Krypt3ia

(Greek: κρυπτεία / krupteía, from κρυπτός / kruptós, “hidden, secret things”)

Rezwan Ferdaus, FBI Sting Operations, And Internet Jihad

with 2 comments

 

It seems that the case of Rewan Ferdaus is once again showing us how the Internet jihad is helping to create more jihobbyists who could potentially move into active status. In the case of Ferdaus, he had some help in actuating his plans for jihad from some undercover agents and a “CW” (cooperating witness) Now, there has been a lot of talk lately about the only terrorists being caught here are the ones that the FBI is making and frankly, I think that sells things a little short in the real world. Sure, these stings are facilitating these people into action, but only after the individuals have pledged themselves to do something, much like Ferdaus himself. It seems from the Affidavit that Rezwan had had this plan in mind for some time and it was only after he talked to his friend the (CW) about it, that the feds got involved giving him the material support to carry out his plans.

And that’s where people get turned around here.

Ok, so you say that the FBI is entrapping people like Rezwan. They give him support and talk up the jihad perhaps. Sure, that is possible and that would be entrappment, but nowhere in this affidavit do I see entrapment. What I do see is a guy who wants to go to jihad and who frankly, is a bit of a misfit looking to fit in or have something to believe in. Might he have dropped this if he had been left alone? Or even for that matter, could the FBI have talked him out of doing this? Would that actually be of worth? The way I see it, he was on a path that he would have fulfilled one way or another with or without the help of the FBI UCE’s

In the affidavit you can clearly see how Rezwan “self radicalised” on the internet. Specific claims are made by him how he was surfing jihadi websites and seeing how evil the US was, and it was this that gave him the idea to go to jihad. I am sure the reasons are more complex and perhaps even that Rezwan has some mental issues, but, the gist is there. The materials were online, and he watched/read/listened along becoming more and more convinced that the kaffir have to die.

Rezwan also said on several occasions that his plan was to “destroy” the head of the snake (AKA the Pentagon and the Capitol) but he also knew that this was rather impossible given that he only had 3 micro jets (RC controlled jet planes) to work with, so the reality of it must have been lurking in his head somewhere. Surely 25lbs of C-4 is not going to bring down the Pentagon and the Capitol. Rezwan also wanted to have co-conspirators and had a plan to have AK47’s to shoot at the people coming out of the buildings after the planes hit. This was to sow more fear and to take out more kaffir. However, in one telling sentence he pretty much says that all of this is to “psychologically” attack America, so he must have known that this was a small attack in comparison to 9/11.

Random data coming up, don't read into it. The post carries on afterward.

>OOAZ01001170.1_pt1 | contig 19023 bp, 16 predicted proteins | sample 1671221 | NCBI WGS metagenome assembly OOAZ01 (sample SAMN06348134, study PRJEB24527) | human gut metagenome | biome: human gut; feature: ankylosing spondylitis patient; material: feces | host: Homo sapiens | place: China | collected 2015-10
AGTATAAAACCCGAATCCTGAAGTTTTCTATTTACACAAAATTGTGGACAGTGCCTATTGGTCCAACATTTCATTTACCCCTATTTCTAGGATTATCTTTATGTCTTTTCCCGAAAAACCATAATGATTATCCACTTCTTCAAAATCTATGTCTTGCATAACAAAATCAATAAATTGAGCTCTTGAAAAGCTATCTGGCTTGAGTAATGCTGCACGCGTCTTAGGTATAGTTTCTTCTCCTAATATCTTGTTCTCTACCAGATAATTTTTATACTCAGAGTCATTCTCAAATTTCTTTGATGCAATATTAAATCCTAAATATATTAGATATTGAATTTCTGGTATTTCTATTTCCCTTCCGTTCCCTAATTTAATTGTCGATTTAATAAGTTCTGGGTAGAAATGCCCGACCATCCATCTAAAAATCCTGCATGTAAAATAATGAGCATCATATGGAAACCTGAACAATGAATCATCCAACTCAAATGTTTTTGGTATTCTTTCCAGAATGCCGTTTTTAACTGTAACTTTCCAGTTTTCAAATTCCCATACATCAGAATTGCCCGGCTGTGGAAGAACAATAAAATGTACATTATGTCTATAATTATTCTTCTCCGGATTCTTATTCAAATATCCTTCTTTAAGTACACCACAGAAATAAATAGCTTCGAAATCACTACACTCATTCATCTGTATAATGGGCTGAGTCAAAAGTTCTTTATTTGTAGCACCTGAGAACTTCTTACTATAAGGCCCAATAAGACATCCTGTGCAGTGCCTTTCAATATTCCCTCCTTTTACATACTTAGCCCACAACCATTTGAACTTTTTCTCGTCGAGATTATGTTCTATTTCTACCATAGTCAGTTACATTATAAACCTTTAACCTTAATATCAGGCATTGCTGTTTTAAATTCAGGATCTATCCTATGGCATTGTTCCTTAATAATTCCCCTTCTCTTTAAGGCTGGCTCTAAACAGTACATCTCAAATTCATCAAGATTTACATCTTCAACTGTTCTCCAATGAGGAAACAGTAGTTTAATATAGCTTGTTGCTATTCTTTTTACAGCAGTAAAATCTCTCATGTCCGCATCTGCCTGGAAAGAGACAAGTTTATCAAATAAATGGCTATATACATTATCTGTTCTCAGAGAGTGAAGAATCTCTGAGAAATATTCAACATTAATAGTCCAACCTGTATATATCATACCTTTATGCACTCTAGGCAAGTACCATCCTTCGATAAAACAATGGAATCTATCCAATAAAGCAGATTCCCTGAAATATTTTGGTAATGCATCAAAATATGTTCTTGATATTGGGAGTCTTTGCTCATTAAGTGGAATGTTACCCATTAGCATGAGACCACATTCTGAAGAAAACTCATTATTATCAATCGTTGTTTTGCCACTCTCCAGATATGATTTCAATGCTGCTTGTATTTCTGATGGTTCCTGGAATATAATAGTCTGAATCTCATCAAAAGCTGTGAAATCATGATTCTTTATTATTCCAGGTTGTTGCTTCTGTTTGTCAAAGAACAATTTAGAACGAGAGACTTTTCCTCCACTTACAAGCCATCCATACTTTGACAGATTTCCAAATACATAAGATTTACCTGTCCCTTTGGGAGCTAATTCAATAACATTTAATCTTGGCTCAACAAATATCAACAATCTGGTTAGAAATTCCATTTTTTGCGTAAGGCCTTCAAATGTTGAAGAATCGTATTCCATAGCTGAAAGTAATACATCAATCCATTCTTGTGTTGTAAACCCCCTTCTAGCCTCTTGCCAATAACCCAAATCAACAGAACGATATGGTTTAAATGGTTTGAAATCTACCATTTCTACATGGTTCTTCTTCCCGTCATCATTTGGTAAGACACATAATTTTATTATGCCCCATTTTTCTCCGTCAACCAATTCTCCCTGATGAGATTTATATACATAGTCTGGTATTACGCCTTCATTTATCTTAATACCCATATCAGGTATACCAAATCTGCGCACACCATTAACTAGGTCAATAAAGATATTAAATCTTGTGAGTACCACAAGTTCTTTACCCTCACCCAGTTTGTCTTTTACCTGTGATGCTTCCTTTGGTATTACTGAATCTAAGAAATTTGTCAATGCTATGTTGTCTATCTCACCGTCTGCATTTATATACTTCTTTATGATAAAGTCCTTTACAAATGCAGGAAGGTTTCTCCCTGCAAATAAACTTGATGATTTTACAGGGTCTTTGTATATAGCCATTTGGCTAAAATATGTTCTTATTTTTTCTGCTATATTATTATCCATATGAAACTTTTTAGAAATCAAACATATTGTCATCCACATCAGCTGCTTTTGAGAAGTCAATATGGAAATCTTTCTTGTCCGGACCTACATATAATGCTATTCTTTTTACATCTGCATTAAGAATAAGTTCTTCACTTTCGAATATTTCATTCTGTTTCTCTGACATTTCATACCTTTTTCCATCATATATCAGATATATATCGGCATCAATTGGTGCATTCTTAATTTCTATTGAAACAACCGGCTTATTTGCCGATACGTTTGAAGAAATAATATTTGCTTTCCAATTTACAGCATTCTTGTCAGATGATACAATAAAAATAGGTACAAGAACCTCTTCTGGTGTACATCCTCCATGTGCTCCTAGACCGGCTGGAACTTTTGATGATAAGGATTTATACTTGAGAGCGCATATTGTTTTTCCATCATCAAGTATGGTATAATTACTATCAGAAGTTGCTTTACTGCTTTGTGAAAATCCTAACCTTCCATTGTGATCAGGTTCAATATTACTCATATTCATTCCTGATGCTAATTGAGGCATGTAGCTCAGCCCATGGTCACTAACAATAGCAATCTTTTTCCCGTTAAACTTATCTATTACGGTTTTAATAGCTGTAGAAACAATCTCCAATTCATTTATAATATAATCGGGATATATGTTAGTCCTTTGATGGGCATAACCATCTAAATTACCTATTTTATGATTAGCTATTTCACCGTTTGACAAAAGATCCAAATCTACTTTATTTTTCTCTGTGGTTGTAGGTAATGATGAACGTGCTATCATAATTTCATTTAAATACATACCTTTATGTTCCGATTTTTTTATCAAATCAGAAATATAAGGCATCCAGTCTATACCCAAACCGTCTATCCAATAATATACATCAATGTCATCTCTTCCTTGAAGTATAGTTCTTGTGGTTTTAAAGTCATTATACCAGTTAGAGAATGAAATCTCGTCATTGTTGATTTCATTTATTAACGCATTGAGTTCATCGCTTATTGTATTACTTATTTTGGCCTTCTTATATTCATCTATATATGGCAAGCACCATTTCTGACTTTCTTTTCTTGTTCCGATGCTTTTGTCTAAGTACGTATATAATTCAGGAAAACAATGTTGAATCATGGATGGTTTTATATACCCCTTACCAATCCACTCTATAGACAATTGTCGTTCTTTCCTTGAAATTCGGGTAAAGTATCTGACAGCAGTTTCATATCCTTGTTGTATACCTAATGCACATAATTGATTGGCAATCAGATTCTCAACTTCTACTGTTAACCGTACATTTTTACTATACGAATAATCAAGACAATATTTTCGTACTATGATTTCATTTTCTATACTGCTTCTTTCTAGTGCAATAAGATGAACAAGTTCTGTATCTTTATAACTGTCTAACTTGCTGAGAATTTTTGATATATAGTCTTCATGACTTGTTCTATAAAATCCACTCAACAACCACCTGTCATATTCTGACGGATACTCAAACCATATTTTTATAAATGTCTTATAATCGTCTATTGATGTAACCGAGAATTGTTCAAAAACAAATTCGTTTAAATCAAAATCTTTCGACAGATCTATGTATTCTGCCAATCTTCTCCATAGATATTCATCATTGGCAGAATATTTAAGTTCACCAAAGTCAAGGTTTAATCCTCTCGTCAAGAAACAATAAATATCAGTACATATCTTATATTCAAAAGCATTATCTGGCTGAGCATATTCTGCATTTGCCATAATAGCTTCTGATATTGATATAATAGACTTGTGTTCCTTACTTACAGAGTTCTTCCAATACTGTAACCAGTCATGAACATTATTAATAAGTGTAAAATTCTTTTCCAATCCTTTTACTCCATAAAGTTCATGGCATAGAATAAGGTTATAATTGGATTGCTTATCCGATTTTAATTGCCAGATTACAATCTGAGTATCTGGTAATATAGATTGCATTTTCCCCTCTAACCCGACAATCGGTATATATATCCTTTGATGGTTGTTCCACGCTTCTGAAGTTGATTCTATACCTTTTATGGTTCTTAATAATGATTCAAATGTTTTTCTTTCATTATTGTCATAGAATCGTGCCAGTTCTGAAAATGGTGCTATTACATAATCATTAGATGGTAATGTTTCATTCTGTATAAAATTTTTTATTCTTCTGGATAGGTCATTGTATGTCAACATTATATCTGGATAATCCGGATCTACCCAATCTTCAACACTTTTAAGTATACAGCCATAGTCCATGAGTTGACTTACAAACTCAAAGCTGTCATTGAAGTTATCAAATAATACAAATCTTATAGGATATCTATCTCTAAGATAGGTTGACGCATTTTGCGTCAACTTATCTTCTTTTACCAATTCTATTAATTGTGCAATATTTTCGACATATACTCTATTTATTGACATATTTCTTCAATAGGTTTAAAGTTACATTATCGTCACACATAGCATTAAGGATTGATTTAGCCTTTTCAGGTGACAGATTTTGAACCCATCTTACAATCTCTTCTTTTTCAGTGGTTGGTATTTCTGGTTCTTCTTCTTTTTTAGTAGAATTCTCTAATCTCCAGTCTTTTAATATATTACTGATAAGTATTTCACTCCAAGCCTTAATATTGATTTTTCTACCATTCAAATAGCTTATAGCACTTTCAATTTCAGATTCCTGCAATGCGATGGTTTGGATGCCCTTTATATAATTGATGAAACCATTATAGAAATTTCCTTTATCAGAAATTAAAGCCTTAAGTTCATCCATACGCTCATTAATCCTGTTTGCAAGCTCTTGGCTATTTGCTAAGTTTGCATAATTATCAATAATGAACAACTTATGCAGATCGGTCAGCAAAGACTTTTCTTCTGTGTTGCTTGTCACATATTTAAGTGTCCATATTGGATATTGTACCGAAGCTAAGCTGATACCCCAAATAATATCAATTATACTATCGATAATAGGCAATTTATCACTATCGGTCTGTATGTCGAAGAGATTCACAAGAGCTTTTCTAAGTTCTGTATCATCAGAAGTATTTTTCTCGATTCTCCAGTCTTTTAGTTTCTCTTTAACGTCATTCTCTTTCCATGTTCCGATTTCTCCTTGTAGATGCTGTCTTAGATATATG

Though, if you have been looking at the past 7 issues of Inspire Magazine, then you can see how he was thinking along the lines of what Al Malahem has been saying for some time. If you keep American’s psyche’s unbalanced, that is much better than large scale attacks. My question though is how unbalanced would we be after an attack like this? Seems like we have been pretty battle tested between 9/11, Columbine, and VT. I guess though, the premise is there and it is sound enough. Had he carried this off, he would have had a wave of fear and knee jerk reaction that AQ would love to see happen here in the states.

So, here we have a prime example of the Internet jihad’s potential. Real life actions by unbalanced individuals that have been spun up by the rhetoric of AQ and AQAP. So, for all those making snarky comments about the FBI only catching these guys within stings I suggest you think about it another way. Had they not known about him and not gone through this process, he may well have indeed come in contact with an Anwar Alawki or others who could have potentially given him support to really have pulled off an attack.

At least the feds stopped him.

K.

Written by Krypt3ia

2011/09/29 at 19:08

2 Responses

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  1. Hey K,

    I appreciate your point of view, and I’m happy this particular ‘jihobbyist’ (great term by the way) was apprehended, but unlike you I feel that he should have been arrested the moment he delivered three modified mobile phones to the undercover FBI agents to detonate bombs with. My further argumentation can be found here: http://www.martijnboersma.com/remote-controlled-aircraft-explosive

    Cheers,
    M.

  2. Nice article. Thanks.

    Re “They give him support and talk up the jihad perhaps.
    Sure, that is possible and that would be entrapment….”

    Even if they had done that,
    it would still not be entrapment —
    at least in U.S. courts.

    As Jacobson v U.S. puts it,
    it’s only entrapment if the accused
    “did not have any intent or disposition to commit the crime charged
    and was induced or persuaded by law-enforcement officers
    or their agents to commit that crime.”

    That’s a low threshold.

    Beyond that, law enforcement has lots of room to play.
    They can provide “a favorable opportunity to commit the crime
    or make committing the crime easier
    or even participate in acts essential to the crime.”

    The FBI has plenty of experience with such cases,
    from past work with organized crime.
    For the sake of the American Muslim community,
    they are also being careful even
    to avoid the appearance of entrapment.

    If you read recent cases like Ferdaus,
    you’ll find that defense seldom even tries to argue entrapment.
    And I don’t believe that a single such case
    has been thrown out on the grounds of entrapment.

    –… …–
    ..


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